April 12, 2022
Bob Buckley, partner at White, Graham, Buckley & Carr, is a regular columnist for The Examiner of East Jackson County. In his latest column, Buckley writes about his affection for Independence and his desire to keep the Kansas City Chiefs in Jackson County.
The article, Chiefs have deep roots right here, was published in the April 12 edition of The Examiner. An excerpt from the article is below.
Twenty-one years ago, I left my law office on West Kansas Avenue and joined one of the best law firms in the state. Shortly after I joined the firm, one of my partners asked me when I was going to move to Lee’s Summit, where two of my partners lived. I told him that there would be snowballs in warm places before that happened. I have nothing against Lee’s Summit, but I have lived in Independence my entire life and now live in the house that was the family home when I grew up.
I am proud of my Independence roots. My mother grew up here and used to walk to the old Alton Elementary School on 23rd Street before attending William Chrisman. My father moved here in 1940 with his family and attended William Chrisman his senior year. My parents met at Chrisman and firmly planted their roots in the home on Waldo Avenue on the day my sister was born in March of 1951. My parents raised eight children, and all of us graduated from Chrisman. When my oldest stepson entered high school, I became active at Chrisman and have been there ever since, announcing games and supporting the programs.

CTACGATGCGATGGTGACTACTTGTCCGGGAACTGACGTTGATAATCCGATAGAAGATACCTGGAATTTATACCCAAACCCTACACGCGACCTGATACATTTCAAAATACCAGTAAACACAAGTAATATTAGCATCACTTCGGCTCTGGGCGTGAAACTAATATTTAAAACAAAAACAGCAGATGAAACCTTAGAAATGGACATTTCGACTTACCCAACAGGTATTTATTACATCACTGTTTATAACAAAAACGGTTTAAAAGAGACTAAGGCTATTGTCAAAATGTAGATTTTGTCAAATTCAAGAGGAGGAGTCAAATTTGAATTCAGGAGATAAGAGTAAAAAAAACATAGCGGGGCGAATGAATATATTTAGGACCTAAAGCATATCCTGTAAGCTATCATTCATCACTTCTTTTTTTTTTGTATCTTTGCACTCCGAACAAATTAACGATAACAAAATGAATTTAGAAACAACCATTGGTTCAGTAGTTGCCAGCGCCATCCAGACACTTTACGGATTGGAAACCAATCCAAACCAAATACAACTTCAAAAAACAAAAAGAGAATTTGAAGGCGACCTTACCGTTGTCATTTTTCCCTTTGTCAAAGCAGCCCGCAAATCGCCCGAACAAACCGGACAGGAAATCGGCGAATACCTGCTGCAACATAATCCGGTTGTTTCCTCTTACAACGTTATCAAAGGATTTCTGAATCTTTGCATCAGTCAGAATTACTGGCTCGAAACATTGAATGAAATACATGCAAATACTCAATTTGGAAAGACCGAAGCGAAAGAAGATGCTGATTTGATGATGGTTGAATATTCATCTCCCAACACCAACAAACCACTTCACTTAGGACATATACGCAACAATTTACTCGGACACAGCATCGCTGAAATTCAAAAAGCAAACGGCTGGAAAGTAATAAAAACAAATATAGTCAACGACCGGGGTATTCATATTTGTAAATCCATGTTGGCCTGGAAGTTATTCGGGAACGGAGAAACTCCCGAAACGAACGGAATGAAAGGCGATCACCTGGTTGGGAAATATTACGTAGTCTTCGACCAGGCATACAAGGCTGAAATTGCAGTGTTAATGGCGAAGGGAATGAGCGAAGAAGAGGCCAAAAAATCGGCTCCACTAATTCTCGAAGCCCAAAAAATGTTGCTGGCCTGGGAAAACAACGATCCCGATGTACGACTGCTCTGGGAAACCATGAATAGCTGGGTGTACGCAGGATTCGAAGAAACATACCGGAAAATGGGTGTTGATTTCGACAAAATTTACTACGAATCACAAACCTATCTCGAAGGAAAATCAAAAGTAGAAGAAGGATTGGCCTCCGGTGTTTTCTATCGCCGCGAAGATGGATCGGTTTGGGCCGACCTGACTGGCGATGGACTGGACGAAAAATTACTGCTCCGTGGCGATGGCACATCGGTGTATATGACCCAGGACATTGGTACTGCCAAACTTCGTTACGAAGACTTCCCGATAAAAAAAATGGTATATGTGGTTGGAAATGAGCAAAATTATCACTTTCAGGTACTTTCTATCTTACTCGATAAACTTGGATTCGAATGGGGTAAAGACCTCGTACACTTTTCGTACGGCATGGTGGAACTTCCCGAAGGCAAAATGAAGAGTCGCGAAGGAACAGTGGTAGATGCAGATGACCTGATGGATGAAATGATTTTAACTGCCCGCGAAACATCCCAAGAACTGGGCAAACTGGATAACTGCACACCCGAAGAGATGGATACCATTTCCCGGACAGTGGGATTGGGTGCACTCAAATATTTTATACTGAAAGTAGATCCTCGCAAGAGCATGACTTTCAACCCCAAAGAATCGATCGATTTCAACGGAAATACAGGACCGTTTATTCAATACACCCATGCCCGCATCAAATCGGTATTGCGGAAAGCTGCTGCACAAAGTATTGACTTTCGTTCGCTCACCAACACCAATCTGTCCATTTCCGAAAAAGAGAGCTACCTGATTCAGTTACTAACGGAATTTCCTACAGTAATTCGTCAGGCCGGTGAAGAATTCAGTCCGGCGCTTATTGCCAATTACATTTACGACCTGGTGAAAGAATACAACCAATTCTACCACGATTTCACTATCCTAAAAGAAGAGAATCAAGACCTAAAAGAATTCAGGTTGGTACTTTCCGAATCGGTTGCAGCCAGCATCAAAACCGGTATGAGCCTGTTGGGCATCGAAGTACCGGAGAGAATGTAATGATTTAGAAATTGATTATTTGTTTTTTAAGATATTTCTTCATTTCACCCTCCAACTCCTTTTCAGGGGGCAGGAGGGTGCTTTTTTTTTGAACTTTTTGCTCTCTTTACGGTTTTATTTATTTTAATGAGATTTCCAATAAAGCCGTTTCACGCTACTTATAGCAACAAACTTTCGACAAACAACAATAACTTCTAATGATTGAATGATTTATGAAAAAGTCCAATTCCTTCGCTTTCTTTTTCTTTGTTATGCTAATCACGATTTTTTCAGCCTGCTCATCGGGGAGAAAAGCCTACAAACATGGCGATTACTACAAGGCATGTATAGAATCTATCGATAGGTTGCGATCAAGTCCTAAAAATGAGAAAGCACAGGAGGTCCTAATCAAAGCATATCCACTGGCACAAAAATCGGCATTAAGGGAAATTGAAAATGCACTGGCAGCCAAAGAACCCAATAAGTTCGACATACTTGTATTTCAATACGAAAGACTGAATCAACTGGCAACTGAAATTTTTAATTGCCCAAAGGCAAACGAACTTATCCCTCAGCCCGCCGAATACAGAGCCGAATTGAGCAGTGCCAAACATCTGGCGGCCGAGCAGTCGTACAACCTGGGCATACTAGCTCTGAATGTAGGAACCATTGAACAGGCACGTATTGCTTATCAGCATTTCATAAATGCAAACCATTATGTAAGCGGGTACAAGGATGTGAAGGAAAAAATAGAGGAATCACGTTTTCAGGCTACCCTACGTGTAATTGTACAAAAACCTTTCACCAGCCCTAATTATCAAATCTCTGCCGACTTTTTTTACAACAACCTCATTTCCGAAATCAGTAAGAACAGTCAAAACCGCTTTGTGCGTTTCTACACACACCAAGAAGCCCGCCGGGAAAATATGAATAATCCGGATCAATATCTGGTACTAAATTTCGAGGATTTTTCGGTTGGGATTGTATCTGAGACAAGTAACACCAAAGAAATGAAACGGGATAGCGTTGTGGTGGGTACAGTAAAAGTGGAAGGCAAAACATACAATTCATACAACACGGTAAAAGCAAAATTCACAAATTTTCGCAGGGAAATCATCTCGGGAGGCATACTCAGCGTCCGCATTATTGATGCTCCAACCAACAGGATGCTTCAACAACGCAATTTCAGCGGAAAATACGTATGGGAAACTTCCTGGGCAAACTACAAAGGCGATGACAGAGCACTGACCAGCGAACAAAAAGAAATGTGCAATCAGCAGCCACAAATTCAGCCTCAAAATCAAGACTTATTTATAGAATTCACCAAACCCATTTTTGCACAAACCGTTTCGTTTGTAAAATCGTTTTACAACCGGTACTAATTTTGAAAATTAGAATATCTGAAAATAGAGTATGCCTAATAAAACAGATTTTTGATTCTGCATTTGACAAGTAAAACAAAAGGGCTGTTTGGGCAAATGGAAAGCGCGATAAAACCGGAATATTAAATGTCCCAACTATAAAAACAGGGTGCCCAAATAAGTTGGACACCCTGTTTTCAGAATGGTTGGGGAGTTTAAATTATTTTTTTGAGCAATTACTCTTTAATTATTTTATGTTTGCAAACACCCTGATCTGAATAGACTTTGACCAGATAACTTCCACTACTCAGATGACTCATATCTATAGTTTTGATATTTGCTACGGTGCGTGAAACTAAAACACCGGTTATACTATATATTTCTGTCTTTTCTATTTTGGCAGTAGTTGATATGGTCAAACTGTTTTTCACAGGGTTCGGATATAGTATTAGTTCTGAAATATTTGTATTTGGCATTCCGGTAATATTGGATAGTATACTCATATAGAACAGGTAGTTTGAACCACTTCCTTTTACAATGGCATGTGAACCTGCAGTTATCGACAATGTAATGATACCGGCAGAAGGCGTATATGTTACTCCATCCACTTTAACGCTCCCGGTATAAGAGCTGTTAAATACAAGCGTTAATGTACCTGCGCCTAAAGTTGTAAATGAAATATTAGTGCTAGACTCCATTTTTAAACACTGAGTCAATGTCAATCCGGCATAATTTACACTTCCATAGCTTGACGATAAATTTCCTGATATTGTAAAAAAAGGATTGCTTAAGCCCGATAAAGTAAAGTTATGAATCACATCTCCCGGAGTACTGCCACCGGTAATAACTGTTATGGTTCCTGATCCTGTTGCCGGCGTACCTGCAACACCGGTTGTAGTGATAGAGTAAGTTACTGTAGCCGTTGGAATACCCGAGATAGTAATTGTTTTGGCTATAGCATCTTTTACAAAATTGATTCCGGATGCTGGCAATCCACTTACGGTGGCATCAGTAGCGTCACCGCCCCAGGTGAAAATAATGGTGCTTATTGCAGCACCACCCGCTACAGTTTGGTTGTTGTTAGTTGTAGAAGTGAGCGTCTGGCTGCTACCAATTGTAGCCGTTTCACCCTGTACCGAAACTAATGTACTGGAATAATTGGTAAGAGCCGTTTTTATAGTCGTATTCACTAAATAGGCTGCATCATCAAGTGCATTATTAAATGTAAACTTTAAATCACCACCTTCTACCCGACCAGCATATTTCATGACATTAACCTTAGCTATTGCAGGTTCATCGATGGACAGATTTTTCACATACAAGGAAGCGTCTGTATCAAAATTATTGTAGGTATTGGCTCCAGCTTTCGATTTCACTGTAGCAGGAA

Independence has changed a lot in the past 69 years. The Square was a vibrant place in the 1960s with large department stores and other shops. Urban Renewal, a federal program, came to Independence in the 1960s and changed the landscape of the Square and my neighborhood. Yet, in many respects my neighborhood is the same as it was in the 1960’s
Independence is still a good place to raise a family. It saddens me when parents who attended Independence high schools move to Blue Springs or Lee’s Summit. The demographics of the high schools have changed, but in many respects the diversity of the schools has made the schools better. The facilities in the district rival any in the state.
Independence has had its share of problems and has been the victim of some bad decisions. Yet visionary leadership ensured that the water wells that provide an unlimited supply of some of the best water in the world were under city control and the city-controlled electricity has provided affordable power for years.
Last Tuesday, the city elected a new mayor — Rory Rowland, whom I have known for over 30 years. I expect him to become the best mayor of the city in my lifetime. Rory has managed to avoid special interests through his four terms in the Missouri legislature and refused their money when he ran for office. He was elected because he used the old-fashioned way of reaching the voters. He knocked on their doors since last summer and listened to the voters. I suspect he will continue to knock to remain connected.
The best days of the city lie ahead. Therefore, when I read comments recently made by Mark Donovan, the president of the Kansas City Chiefs, in the Athletic, an online sports publication, about the city of Independence, it saddened and angered me.
To read the full article, visit The Examiner.